Tuesday, March 09, 2010
Copyright law, in digital age, must resist "documentary film" model (Lessig)
The New Republic (at one time, Andrew Sullivan’s province) ran an important essay by Lawrence Lessig on Jan. 26, 2010: “For the Love of Culture: Googe, copyright, and our future,” link here.
He starts out by discussing the attempt of Grace Guggenheim to make a documentary film as a compendium of her father’s documentary library. She soon ran into enormous problems of getting permission to use clips from older films or broadcasts, which (unlike the practice of quoting under “fair use” in authoring books) requires explicit permission for each separate quote. Lessig goes on to discuss how the film and television industry has lawyers who make a living getting these permissions, and then moves on to discuss Google’s book project, which he suggests could run into legal paradigm problems that would take digital libraries into the area of “documentary film” (as far as permissions management) rather than “books”.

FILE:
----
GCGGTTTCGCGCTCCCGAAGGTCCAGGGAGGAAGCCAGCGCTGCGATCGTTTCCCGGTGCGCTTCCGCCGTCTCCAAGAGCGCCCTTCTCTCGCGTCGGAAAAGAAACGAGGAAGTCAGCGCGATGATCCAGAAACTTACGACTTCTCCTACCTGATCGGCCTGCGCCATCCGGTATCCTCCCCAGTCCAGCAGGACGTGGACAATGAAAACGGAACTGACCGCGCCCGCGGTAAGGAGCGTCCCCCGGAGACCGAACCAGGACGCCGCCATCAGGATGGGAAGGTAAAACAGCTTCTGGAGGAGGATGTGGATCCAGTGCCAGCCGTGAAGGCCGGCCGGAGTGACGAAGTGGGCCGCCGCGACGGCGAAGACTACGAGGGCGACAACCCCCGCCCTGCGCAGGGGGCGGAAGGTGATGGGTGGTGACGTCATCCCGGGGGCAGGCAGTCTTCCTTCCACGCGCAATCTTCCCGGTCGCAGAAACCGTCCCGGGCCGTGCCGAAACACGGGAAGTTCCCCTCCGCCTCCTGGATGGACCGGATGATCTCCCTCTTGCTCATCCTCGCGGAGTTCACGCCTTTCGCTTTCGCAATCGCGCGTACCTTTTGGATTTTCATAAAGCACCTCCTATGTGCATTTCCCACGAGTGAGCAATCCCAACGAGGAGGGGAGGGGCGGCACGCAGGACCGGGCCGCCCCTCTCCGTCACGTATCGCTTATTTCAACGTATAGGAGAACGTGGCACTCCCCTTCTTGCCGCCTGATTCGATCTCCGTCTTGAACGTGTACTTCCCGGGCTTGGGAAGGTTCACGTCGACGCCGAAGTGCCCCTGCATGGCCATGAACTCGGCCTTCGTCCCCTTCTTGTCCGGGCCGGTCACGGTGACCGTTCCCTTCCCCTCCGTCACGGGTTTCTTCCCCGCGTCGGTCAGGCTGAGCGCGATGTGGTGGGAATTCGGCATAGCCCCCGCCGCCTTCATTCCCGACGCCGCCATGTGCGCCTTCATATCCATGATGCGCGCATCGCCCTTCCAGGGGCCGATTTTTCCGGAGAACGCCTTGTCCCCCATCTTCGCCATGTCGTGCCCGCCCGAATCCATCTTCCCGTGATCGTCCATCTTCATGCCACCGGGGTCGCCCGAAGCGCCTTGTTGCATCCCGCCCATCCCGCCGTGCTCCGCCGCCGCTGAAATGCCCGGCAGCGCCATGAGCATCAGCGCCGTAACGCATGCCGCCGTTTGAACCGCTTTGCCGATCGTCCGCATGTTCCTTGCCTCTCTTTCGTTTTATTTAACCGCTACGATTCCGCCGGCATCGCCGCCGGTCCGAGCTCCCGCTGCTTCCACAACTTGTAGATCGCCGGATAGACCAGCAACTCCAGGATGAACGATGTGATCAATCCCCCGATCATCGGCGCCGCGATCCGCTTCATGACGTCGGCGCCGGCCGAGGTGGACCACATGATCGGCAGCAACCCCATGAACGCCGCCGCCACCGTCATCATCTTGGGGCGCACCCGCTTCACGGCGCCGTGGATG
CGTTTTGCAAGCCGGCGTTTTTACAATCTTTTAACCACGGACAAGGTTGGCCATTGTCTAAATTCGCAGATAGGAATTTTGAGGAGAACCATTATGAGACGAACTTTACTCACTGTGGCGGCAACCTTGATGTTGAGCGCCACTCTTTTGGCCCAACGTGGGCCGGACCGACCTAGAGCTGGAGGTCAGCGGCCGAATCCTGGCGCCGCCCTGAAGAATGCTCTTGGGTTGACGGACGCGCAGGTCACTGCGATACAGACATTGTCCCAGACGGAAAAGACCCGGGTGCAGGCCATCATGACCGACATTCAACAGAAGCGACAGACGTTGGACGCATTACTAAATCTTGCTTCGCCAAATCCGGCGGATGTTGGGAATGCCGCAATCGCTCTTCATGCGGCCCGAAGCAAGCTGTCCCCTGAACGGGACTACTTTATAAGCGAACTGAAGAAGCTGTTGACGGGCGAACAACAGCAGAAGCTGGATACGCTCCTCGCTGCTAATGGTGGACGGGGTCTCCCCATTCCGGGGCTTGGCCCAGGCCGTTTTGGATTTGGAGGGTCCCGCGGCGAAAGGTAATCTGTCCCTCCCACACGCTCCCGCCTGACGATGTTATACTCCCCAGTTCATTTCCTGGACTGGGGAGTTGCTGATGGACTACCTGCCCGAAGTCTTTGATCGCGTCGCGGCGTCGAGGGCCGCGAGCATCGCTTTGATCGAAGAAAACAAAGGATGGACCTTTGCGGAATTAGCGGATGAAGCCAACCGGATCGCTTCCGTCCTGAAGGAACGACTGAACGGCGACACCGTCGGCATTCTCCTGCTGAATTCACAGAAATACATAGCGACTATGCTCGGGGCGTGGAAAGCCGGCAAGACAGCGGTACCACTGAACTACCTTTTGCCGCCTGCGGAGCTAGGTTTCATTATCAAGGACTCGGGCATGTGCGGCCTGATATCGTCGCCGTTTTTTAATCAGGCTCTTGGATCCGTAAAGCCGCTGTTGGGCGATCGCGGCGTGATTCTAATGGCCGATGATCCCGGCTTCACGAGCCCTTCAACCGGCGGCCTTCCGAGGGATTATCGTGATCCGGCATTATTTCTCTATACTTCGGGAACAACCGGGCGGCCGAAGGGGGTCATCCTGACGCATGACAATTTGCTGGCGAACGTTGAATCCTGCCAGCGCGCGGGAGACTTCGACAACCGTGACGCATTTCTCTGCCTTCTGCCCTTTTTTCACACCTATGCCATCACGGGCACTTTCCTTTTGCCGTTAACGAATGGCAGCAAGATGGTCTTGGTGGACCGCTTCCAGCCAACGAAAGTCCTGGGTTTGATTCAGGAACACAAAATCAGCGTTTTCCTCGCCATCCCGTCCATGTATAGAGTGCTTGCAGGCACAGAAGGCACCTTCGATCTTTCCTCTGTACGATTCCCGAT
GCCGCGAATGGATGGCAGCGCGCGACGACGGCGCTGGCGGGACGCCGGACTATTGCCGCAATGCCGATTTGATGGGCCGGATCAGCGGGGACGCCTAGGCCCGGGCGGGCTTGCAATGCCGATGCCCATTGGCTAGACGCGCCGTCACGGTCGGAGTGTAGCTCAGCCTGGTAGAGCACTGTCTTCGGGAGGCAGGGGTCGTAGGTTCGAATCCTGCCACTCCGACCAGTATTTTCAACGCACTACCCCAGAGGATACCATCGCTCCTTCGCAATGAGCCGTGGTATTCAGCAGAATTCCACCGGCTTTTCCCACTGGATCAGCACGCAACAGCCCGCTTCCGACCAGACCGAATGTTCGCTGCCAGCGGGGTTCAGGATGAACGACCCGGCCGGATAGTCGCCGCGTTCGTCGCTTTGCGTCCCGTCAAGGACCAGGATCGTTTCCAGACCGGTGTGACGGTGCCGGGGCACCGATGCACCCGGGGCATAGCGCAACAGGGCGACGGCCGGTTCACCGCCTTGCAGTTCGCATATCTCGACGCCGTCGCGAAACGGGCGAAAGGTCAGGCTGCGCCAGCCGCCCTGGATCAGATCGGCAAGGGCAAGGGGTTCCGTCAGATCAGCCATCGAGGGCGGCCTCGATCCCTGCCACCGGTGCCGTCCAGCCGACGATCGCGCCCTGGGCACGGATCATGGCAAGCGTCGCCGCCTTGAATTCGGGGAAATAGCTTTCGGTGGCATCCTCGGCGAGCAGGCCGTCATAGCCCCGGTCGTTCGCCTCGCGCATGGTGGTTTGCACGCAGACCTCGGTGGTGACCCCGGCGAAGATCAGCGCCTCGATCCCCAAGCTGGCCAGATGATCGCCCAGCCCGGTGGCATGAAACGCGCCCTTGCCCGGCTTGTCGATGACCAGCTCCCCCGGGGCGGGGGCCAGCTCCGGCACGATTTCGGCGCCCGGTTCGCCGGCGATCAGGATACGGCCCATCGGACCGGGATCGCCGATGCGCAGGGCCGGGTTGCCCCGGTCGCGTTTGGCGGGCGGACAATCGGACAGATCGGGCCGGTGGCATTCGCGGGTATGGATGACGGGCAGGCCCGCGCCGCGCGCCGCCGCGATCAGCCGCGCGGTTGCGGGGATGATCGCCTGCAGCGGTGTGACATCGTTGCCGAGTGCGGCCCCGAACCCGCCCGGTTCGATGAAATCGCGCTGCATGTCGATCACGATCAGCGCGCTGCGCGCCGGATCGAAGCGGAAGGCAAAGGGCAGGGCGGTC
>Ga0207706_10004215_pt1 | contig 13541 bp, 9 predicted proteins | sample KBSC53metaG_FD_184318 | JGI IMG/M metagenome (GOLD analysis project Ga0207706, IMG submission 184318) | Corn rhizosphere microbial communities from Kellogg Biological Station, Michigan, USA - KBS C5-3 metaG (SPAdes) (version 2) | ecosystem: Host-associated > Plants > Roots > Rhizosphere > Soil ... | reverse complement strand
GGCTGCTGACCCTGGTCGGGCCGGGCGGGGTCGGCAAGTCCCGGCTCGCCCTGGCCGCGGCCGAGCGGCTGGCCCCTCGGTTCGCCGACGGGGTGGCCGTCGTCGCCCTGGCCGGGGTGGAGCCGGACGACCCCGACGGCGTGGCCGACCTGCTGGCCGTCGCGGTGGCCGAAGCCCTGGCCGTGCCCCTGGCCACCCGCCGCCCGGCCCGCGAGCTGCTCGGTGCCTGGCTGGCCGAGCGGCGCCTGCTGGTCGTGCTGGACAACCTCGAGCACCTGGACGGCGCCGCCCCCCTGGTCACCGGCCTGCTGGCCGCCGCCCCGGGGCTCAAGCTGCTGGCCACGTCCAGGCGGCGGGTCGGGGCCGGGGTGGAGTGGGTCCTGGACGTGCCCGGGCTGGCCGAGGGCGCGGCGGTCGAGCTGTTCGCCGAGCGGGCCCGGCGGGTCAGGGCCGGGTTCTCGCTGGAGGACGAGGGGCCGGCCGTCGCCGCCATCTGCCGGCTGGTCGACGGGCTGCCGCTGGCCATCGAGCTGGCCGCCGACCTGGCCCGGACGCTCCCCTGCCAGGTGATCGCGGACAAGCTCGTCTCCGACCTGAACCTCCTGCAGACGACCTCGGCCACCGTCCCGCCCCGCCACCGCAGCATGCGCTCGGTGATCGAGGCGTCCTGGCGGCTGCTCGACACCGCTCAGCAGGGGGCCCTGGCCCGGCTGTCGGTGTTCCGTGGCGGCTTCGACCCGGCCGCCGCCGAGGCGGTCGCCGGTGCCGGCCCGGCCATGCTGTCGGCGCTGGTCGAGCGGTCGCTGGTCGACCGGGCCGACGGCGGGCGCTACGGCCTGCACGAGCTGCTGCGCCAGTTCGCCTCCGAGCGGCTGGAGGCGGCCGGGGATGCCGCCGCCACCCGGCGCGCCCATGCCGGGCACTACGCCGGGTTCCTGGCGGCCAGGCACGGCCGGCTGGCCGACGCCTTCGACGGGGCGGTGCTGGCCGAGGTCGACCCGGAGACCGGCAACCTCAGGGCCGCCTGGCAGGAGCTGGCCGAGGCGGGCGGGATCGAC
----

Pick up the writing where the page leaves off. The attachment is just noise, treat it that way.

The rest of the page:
I can see how this could come about if I look at the way I built up my "/photo" directory at doaskdotell.com to demonstrate what kind of film I could try to make. Should "fair use" allow others to lift one or two of my photos or clips?
He suggests some innovations in copyright law to balance interests properly with digital media. One is to require authors to register their works to gain copyright protection. Another is a much shorter period before digital copying is allowed. Another is a real hard look at the paradigm itself. Radio (via Orson Welles), television, and the Internet have similarities but also differences.
The cultural problems come from the different ways different individuals and companies make their livings in media. Established authors and artists benefit from a strict copyright system whose complexity infringes (pun) on the mechanics of low cost competition from the newbies.
See my Books blog Aug. 13, 2009 for a review of Lessig's "Code 2.0".